Like the TRAM flap, you end up with a tummy tuck as a benefit of DIEP surgery because fat from your abdomen is removed to reconstruct your breast and loose skin is tightened up (there has to be some benefit!).

Breast reconstruction using your own tissue is popular because it's a long-lasting solution (implants usually have to be replaced after about 10 to 15 years) and the consistency of the belly tissue is very similar to natural breast tissue. But the new breast will have little, if any, sensation.

DIEP has been used since the early 1990s. Because the surgery is more complicated, it's not offered everywhere. It's usually done by plastic surgeons who specialize in free flap breast microsurgery. If you're interested in DIEP, ask your breast cancer surgeon for recommendations.

The DIEP flap procedure isn't for everyone. It's a good choice for women who have enough tissue to reconstruct one or both breasts. In general, you can still have DIEP if you've had abdominal surgery (hysterectomy, c-section, appendectomy, bowel resection, liposuction, tummy tuck).

DIEP may NOT be a good choice for:

  • thin women who have very little abdominal fat to spare
  • women who smoke and have blood vessels that are narrow and less flexible

Latissimus Dorsi Flap

An oval section of skin, fat, and latissimus dorsi muscle is detached and slid around through a tunnel under the skin to the breast area. Blood vessels remain attached whenever possible. The tissue is shaped into a natural-looking breast and sewn into place. If blood vessels have been cut, they are reattached by microscopic surgery to blood vessels in the chest area. The procedure takes about two to three hours.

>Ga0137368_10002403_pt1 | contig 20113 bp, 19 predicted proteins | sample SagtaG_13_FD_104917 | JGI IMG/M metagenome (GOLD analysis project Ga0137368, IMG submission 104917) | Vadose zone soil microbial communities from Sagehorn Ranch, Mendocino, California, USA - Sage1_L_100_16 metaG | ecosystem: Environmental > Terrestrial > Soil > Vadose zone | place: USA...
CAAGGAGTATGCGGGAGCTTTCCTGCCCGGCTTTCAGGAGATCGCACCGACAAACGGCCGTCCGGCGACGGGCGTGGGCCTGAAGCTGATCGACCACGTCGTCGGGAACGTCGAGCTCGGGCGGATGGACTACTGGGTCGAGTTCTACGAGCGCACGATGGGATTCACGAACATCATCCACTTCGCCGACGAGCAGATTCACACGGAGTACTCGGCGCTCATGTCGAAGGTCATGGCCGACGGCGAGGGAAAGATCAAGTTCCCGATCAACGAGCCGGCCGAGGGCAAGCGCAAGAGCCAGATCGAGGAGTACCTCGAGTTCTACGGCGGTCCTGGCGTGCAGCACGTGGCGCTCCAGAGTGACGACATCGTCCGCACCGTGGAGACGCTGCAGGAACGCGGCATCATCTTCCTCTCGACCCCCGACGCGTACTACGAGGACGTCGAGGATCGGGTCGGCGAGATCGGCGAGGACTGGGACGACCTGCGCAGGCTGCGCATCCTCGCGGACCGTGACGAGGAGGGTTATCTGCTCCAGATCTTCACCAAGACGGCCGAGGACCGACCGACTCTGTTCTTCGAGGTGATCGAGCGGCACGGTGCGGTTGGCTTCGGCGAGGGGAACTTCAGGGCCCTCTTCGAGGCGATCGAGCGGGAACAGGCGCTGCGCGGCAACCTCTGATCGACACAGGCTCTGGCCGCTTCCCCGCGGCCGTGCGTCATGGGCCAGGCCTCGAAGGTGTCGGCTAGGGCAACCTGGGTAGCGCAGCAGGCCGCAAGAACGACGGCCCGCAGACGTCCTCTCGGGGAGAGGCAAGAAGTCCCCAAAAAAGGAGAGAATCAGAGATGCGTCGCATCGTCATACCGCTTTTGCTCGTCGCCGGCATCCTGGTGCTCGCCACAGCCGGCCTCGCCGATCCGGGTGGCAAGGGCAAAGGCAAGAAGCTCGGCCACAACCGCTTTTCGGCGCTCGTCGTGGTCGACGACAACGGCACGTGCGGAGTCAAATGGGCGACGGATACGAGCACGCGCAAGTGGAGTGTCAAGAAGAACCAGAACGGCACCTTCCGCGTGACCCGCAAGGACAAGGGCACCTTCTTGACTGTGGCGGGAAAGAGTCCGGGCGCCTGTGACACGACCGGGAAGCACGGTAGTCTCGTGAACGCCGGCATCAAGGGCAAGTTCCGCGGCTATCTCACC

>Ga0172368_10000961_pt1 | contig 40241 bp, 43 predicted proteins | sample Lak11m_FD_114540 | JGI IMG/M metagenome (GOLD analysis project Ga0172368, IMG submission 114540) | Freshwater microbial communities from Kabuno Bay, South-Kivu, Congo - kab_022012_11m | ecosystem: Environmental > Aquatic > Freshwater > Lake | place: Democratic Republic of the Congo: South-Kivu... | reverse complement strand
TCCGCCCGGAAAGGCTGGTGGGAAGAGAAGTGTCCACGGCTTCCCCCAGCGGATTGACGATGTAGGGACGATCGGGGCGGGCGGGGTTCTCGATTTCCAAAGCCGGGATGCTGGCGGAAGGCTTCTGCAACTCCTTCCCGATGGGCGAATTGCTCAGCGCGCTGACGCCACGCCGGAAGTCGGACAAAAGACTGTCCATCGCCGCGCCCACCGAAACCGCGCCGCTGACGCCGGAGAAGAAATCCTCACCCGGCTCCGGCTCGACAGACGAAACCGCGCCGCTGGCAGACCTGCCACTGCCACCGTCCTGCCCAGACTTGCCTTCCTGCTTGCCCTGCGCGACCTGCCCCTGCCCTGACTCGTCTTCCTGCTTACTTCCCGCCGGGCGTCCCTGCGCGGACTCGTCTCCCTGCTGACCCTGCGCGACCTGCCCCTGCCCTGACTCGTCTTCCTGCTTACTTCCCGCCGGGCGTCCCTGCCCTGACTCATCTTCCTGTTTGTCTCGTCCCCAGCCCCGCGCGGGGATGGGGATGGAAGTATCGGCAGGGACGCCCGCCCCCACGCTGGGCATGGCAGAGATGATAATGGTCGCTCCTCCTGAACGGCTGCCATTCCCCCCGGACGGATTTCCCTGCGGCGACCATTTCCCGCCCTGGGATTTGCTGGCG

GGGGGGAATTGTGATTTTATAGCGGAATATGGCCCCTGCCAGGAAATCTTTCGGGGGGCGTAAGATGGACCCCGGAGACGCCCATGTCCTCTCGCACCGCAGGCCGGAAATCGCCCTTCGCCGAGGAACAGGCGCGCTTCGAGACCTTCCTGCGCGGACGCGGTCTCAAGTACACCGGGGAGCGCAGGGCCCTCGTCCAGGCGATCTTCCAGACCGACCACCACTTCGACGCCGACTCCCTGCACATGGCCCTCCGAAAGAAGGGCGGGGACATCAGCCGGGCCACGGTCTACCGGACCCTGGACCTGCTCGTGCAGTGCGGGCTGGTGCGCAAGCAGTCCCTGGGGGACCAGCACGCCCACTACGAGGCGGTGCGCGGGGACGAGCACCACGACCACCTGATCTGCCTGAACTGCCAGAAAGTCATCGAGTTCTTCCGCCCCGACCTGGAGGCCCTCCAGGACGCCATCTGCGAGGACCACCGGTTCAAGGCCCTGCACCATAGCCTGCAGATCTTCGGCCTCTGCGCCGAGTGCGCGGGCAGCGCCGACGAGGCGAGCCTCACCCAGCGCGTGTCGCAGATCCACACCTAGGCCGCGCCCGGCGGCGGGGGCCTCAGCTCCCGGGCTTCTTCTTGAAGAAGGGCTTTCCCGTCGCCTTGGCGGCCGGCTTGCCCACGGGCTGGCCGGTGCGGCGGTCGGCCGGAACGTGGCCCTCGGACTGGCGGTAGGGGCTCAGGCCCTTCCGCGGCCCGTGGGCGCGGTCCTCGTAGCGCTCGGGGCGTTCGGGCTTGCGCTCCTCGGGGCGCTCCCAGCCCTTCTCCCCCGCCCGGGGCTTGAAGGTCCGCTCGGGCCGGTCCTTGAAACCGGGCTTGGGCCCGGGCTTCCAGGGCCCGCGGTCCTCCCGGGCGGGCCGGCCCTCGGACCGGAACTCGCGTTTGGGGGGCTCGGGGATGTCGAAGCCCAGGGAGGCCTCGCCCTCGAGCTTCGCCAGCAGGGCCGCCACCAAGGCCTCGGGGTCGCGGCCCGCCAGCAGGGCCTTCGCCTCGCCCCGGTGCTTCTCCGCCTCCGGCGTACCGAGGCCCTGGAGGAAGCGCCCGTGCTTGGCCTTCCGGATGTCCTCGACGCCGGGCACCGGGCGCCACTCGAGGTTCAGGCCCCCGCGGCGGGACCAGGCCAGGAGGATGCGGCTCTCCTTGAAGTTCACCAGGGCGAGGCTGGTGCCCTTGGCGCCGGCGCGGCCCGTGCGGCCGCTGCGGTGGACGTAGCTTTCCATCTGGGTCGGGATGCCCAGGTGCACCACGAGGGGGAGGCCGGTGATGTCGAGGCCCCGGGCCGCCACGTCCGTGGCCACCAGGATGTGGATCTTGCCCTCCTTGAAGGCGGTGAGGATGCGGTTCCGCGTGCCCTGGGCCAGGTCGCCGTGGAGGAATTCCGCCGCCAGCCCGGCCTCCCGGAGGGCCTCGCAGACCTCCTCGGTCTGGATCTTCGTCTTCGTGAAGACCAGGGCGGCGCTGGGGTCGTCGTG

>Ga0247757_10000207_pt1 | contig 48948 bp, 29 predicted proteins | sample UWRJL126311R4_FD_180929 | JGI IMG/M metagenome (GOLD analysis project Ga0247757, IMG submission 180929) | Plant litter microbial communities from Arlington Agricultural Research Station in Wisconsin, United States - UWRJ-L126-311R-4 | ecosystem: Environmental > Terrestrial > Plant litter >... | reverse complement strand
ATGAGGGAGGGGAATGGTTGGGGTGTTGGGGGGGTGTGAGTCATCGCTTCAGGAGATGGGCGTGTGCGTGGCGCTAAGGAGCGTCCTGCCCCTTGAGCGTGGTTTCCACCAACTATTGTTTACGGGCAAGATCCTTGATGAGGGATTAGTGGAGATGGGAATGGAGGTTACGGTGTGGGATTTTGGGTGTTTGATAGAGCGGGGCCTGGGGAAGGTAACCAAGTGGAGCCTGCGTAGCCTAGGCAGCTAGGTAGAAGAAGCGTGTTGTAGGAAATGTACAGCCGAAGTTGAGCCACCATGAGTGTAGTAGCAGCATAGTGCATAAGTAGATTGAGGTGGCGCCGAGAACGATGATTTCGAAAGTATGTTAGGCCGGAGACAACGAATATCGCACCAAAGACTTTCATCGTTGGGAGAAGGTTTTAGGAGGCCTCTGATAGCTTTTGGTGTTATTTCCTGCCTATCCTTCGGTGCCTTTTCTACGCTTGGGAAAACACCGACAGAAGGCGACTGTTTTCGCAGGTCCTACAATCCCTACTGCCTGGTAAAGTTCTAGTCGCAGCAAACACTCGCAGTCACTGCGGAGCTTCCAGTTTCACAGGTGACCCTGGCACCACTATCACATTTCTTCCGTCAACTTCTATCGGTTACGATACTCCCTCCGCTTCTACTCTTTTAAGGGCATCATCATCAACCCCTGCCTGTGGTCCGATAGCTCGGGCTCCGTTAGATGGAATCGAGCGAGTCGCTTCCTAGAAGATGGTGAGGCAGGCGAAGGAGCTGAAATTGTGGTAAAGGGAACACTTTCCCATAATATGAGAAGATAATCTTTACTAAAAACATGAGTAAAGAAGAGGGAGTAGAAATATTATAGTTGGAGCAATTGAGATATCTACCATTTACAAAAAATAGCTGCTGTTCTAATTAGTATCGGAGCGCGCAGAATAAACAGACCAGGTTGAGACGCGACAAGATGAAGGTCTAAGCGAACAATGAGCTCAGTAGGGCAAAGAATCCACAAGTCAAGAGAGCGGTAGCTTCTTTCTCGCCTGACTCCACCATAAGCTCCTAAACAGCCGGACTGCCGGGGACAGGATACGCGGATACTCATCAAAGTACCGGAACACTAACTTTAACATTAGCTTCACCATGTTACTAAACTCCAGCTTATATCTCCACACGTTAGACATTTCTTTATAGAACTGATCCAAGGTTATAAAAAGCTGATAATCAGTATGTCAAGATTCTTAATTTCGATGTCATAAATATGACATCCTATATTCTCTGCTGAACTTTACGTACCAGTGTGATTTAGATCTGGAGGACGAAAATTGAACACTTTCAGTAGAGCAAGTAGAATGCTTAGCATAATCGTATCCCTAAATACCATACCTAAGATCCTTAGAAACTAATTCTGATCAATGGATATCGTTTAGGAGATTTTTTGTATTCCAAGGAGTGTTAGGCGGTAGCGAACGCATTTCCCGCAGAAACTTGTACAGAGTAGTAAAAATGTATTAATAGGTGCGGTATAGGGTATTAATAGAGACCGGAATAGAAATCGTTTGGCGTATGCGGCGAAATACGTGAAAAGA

In general, latissimus dorsi is only a good option for a woman with small- to medium-sized breasts, because there is so little body fat in this part of the back. An implant (inserted during the same operation) is almost always necessary to create a breast of moderate size.

Things to keep in mind about the latissimus dorsi reconstruction is that the skin on your back has a different texture and colour than your breast and it can also result in some asymmetry of your back. Usually though, back function and strength are not affected.

Buttock crease transfer

The buttocks are another source of "excess" tissue for breast reconstruction. Although this might be the first place some of us think to go looking for extra padding, buttock crease transfer surgery is rarely done because of its complexity and high failure rate. An oval section of skin, fat, and muscle is completely removed from the buttock and transplanted in the breast area. The tissue is shaped into a natural-looking breast and sewn into place. An additional implant may or may not be required underneath your own tissue to create the size of breast you desire. The scar is conveniently concealed in the buttock crease.

Buttock crease transfer surgery is technically difficult because blood vessels that keep the tissue alive must be cut and reconnected—with the aid of a microscope—to a new blood supply on the chest. The procedure can take up to twelve hours. If the newly connected blood vessels are damaged, the transferred tissue may not survive. In this case, the transferred tissue must be surgically removed and your medical team must find you another solution.